The mount was separated from common ground by the command of the Lord. The presence of the living God sanctified the mount, or made it holy (verse 20), and the command to the people so to regard it was based upon that fact (verses 21, 22). So, also, it was God’s presence, which made holy ground to both Moses and Joshua (Exo. 3: 2-5; Joshua 5: 13-15), and the command to these servants of the Lord to remove their shoes and reverence the place was based upon the fact of God’s presence.

And this is just what the blessing of Genesis 2: 3 meant concerning the seventh day of the weekly cycle for all coming time; God sanctified it by placing within it, in a special sense, His own presence, and upon it His own blessing, and so separated it from the common days, and appointed it to a sacred use.” – ‘The Lord’s Day, The Test of the Ages,’ Pacific Press Publishing Association, Mountain View, CA, 1931: pp. 11-13.

In the Footnotes on p. 12, referring to the Sabbath day being sanctified, separated, set apart and appointed for sacred, holy use, we read what eminent Bible scholars of other denominations wrote regarding the Sabbath:

     “Says the learned Lange: ‘If we had no other passage than this of Genesis 2: 3, there would be no difficulty in deducing from it a precept for the universal observance of a sabbath, or seventh day, to be devoted to God, as holy time, by all that race for whom the earth and its nature were especially prepared. The first men must have known it.

The words, ‘He hallowed it,’ can have no meaning otherwise. They would be a blank unless in reference to some who were required to keep it holy.’ – ‘A Commentary on the Holy Scriptures: Critical, Doctrinal, and Homiletical,’ by John Peter Lange, D.D., in connection with a number of eminent European clergymen. The English translation edited by Philip Schaff, D.D., in connection with American scholars of various evangelical denominations.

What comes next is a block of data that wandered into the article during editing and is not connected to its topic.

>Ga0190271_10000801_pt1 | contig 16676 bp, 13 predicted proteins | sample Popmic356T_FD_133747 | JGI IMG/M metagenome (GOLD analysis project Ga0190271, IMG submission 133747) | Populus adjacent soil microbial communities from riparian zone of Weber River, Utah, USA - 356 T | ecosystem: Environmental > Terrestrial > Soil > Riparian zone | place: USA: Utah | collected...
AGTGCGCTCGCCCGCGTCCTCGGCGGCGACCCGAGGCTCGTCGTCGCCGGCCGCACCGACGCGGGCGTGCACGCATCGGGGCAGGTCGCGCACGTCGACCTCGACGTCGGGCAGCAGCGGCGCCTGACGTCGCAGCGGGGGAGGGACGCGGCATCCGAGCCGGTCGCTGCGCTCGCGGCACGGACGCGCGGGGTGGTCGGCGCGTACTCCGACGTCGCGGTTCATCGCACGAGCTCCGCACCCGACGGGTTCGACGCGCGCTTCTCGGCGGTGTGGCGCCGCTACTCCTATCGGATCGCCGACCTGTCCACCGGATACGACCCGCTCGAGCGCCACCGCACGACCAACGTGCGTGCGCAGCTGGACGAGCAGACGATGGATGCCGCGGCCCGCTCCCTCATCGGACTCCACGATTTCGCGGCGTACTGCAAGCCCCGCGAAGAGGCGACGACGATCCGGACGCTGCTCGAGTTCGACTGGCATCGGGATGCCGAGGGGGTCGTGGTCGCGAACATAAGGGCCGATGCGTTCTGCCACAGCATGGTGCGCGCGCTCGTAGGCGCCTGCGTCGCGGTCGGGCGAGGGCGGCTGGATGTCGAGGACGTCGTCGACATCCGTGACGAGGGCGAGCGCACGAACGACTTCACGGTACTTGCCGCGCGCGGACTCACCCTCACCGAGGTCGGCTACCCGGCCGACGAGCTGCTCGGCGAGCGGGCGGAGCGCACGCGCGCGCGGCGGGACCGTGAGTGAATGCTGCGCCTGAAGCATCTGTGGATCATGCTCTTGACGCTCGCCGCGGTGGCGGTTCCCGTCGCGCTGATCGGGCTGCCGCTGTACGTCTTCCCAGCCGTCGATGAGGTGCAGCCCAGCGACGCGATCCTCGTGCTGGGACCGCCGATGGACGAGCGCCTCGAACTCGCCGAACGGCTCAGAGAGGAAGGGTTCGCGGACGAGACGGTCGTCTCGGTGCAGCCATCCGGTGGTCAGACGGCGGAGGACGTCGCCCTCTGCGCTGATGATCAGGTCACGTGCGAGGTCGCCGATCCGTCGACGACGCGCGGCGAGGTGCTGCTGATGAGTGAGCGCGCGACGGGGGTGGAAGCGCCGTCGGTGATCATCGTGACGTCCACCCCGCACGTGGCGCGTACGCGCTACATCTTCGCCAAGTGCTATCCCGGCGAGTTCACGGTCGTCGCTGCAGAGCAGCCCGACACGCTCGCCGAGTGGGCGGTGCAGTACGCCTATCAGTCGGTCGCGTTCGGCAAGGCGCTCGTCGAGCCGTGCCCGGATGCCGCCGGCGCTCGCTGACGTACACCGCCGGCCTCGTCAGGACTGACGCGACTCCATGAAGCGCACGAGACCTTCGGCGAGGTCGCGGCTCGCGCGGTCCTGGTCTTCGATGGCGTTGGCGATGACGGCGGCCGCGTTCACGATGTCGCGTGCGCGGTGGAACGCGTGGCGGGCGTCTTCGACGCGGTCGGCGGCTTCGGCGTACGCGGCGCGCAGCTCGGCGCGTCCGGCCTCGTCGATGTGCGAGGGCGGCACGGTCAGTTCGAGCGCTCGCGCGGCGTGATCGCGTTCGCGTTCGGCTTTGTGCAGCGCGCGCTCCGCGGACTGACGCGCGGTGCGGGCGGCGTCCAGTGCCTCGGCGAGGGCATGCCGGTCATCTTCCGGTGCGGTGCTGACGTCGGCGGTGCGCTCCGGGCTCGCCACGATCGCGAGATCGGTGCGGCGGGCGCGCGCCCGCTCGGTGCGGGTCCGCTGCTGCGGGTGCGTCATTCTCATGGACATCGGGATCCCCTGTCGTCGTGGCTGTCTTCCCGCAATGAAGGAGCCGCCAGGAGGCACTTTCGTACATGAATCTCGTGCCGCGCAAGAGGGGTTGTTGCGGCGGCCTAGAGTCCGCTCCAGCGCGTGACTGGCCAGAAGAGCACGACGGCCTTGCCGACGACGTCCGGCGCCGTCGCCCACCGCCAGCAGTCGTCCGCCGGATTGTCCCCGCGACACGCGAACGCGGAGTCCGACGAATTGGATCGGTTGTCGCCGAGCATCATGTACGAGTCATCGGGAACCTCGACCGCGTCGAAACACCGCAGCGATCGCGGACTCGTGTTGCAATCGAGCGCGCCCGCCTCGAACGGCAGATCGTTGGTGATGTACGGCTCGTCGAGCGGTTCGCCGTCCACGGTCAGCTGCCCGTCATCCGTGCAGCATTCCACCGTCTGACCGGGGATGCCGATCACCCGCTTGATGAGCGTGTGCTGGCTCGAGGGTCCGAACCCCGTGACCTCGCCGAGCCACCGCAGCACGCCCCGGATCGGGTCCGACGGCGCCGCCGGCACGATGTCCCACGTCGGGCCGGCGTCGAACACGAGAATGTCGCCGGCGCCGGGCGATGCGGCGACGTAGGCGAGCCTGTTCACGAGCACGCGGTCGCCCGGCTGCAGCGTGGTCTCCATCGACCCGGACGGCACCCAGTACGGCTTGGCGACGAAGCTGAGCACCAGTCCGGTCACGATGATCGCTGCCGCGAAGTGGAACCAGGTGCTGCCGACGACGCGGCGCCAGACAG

“’ And sanctified it.’ Hebrew kadash. It is by this term that positive appointment of the Sabbath as a day of rest to man is expressed. God’s sanctifying the day is equivalent to His commanding men to sanctify it. As at the close of creation the seventh day was thus set apart by the Most High for such purposes, without limitation to age or country, the observance of it obligatory upon the whole human race, to whom, in the wisdom of Providence, it may be communicated.

This further appears from the reason why God blessed and sanctified it, viz., because that in it He had rested,’ etc., which is a reason of equal force at all times and equally applying to all the posterity of Adam; and if it formed a just ground for sanctifying the first day which dawned upon the finished system of the universe, it must be equally so fro sanctifying every seventh day to the end of time.

The observance of the day is moreover enjoined in the Decalogue, which was not abolished with the peculiar polity of the Jews, but remains unalterably binding upon Christians in every age of the world . . . The sanctification of the seventh day in the present case can only be understood of its being set apart to the special worship and service of God.’ –‘ Notes, Critical and Practical, on the Book of Genesis, ‘ George Bush (Presbyterian), Professor of Hebrew and Oriental Literature, New York City University (2 vol. ed.), vol. 1, pp. 48, 49, note on Genesis 2: 3).”

(Continued next week)